|Publication number||US7008198 B2|
|Application number||US 10/455,019|
|Publication date||Mar 7, 2006|
|Filing date||Jun 5, 2003|
|Priority date||Jun 5, 2003|
|Also published as||US20040247471|
|Publication number||10455019, 455019, US 7008198 B2, US 7008198B2, US-B2-7008198, US7008198 B2, US7008198B2|
|Inventors||Jongmin Lee, John Krieg, Thomas H. Fischer|
|Original Assignee||Delphi Technologies, Inc.|
|Export Citation||BiBTeX, EndNote, RefMan|
|Patent Citations (9), Referenced by (2), Classifications (22), Legal Events (4)|
|External Links: USPTO, USPTO Assignment, Espacenet|
The present invention relates to oil pumps for internal combustion engines; more particularly, to a secondary oil pump for boosting oil pressure when the output pressure of the primary engine oil pump is low; and most particularly, to a secondary oil pump driven by a cam on the engine's camshaft.
Oil pumps for internal combustion engines are well known. A primary engine oil pump may be, for example, a mechanically-driven positive-displacement gear pump fed from the engine's crankcase and driven by rotation of the engine's camshaft or crankshaft. Oil pump output flow is typically a direct function of the rotary speed of the engine. Because of engineered oil leaks between lubricated components in the oil pathway, and because of wear in those components during the lifetime of the engine, oil pressure also may be relatively low during periods of low engine speeds such as at idle and increases only as engine speed increases. Also, as engine temperature increases, oil viscosity decreases in known fashion, causing increased flow through the leaks and consequent reduced line pressure. In addition to insufficient engine lubrication, low oil pressure can result in slow or faulty actuation of oil-driven auxiliary engine devices, for example, camshaft phasers and variable valve actuators.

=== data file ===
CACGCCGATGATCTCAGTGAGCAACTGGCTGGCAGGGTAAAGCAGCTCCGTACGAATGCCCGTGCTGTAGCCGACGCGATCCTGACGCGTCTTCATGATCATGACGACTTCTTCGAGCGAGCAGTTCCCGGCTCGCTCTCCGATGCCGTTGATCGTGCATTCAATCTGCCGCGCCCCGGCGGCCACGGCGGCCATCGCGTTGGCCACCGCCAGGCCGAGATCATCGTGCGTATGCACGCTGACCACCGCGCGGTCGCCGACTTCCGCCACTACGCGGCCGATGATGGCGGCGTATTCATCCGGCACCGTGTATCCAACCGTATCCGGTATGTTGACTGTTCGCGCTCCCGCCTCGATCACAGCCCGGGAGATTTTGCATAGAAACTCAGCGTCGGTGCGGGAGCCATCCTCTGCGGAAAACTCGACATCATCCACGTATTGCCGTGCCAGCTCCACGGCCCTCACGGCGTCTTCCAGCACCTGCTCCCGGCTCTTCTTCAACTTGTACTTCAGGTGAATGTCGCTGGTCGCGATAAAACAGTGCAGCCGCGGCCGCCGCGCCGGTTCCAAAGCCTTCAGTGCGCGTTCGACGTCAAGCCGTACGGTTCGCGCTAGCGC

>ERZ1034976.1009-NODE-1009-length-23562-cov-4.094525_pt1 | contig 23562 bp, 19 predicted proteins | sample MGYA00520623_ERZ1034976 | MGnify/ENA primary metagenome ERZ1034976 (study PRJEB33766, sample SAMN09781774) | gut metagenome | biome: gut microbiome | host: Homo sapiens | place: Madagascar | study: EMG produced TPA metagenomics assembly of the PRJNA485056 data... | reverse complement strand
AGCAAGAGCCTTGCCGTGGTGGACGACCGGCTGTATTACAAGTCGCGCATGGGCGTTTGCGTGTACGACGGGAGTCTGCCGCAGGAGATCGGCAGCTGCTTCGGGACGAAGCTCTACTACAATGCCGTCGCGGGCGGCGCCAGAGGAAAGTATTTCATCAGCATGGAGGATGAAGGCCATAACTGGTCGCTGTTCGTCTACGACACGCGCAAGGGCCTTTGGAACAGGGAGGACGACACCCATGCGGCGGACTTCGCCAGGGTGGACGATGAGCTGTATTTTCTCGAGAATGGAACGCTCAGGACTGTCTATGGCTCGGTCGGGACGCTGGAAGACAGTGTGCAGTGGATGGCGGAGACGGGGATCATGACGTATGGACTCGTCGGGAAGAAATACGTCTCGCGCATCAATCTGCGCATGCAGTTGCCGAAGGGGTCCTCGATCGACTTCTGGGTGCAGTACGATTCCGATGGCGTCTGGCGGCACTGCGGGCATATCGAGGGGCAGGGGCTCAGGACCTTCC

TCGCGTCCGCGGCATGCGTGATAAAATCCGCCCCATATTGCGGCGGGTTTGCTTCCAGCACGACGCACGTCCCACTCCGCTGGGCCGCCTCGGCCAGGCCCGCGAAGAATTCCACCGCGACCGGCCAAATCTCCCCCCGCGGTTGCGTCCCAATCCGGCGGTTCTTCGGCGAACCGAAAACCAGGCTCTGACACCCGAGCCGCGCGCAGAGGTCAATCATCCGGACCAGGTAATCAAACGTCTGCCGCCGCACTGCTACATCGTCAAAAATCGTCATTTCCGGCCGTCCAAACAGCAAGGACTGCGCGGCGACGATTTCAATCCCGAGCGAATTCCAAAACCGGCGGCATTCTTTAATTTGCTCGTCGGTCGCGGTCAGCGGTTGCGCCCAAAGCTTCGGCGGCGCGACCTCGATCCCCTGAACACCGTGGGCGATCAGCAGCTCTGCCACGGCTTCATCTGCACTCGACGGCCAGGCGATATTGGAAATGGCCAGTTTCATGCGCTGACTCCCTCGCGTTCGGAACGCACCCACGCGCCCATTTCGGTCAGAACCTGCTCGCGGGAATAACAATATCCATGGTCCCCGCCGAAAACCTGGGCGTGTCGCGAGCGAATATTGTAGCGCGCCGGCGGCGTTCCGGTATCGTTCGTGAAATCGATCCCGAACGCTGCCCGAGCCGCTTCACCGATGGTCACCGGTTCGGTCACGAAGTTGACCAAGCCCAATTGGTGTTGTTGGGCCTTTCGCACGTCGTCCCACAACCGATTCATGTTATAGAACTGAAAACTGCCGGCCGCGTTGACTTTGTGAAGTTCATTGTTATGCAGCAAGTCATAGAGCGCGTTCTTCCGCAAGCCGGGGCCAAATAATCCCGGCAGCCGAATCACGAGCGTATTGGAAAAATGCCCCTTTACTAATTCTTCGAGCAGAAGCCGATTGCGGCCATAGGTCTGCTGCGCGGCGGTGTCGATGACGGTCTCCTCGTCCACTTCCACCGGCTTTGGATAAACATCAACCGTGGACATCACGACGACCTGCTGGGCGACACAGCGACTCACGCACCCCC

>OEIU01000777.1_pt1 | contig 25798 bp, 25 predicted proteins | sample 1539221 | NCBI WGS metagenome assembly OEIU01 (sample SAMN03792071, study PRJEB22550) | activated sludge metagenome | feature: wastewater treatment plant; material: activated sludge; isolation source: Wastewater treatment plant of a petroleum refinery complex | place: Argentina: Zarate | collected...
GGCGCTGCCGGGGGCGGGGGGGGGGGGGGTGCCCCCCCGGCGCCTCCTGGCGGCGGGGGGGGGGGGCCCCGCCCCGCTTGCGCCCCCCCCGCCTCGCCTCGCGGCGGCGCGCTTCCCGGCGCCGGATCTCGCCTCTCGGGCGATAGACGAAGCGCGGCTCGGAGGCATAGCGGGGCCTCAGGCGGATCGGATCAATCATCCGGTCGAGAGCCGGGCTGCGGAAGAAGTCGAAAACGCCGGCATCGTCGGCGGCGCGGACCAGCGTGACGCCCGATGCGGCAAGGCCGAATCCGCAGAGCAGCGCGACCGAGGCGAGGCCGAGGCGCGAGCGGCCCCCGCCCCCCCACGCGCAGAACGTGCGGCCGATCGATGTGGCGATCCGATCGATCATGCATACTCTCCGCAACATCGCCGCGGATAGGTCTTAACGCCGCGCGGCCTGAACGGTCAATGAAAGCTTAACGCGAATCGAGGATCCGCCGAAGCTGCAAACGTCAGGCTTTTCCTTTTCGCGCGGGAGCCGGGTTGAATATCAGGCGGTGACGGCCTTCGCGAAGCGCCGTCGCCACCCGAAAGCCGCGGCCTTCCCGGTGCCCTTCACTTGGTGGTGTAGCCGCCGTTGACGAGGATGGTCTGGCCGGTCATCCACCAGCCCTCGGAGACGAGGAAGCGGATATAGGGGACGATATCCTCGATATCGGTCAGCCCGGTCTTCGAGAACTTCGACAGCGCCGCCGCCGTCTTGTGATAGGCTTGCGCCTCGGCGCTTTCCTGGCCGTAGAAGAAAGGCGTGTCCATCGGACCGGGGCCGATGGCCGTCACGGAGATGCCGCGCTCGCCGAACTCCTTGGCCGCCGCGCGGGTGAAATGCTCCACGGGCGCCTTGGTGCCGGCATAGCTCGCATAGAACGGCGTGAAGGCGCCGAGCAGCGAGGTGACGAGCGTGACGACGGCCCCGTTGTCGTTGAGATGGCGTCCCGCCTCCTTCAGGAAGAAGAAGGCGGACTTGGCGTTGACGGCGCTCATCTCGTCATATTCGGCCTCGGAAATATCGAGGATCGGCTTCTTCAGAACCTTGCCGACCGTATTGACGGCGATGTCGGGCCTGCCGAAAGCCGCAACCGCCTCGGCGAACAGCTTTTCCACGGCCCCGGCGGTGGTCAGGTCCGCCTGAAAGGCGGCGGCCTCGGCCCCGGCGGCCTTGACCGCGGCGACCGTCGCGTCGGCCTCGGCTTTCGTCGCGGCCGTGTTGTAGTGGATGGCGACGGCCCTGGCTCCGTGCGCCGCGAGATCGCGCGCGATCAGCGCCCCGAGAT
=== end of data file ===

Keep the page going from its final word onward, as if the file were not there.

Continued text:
It is known to use an electrically-driven auxiliary pump to increase oil pressure for oil being supplied to a variable valve actuation mechanism.
What is needed is an inexpensive, reliable, mechanical means for maintaining a minimum oil pressure and flow in an internal combustion engine.
Another problem in an internal combustion engine is the amplitude of torque oscillation of the engine's camshaft(s). During operation of the engine, while each valve is closed, the follower for the associated cam rides on the base circle portion of the cam. To open the valve, the follower rides up the front side of the eccentric lobe. The resistance caused by the opposing force of the valve return spring places a torque on the camshaft in a direction counter to the rotational direction of the camshaft. After the peak of the lobe is passed and the valve is closing, the direction of torque is reversed as the follower rides down the back side of the lobe, urged by the force of the valve spring. The camshaft is thus subjected to relatively violent torque reversals for each engine valve actuation resulting in oil pressure fluctuation (especially within the camshaft phaser), undesirable vibration, wear, and energy loss in the form of heat.
What is needed is a means for providing increased oil pressure and supply, which function cannot be provided by an auxiliary electric oil pump.
It is a principal object of the present invention to provide a minimum oil pressure and flow in an internal combustion engine under all operating conditions.
Briefly described, a secondary oil supply pump augments oil flow from a primary supply pump in an internal combustion engine. The secondary pump is a piston pump driven by a dedicated cam disposed on a camshaft of the engine. Preferably, the pump cam is formed having a plurality of lobes equal in number to the number of valves actuated by the camshaft, and further, that each pump cam lobe is disposed at 180° from a valve cam lobe such that the torque exerted by the closing valve assists in providing a pumping pulse to the secondary oil pump; and the torque exerted by termination of the pumping pulse assists in opening the next valve. In this way, the net amplitude of the camshaft torque oscillation is substantially reduced. A three-way valve responsive to inline pressure and, preferably, an engine control module governs the flow of oil either around the secondary pump at acceptably high primary pump pressures or through the secondary pump when primary pressure is unacceptably low.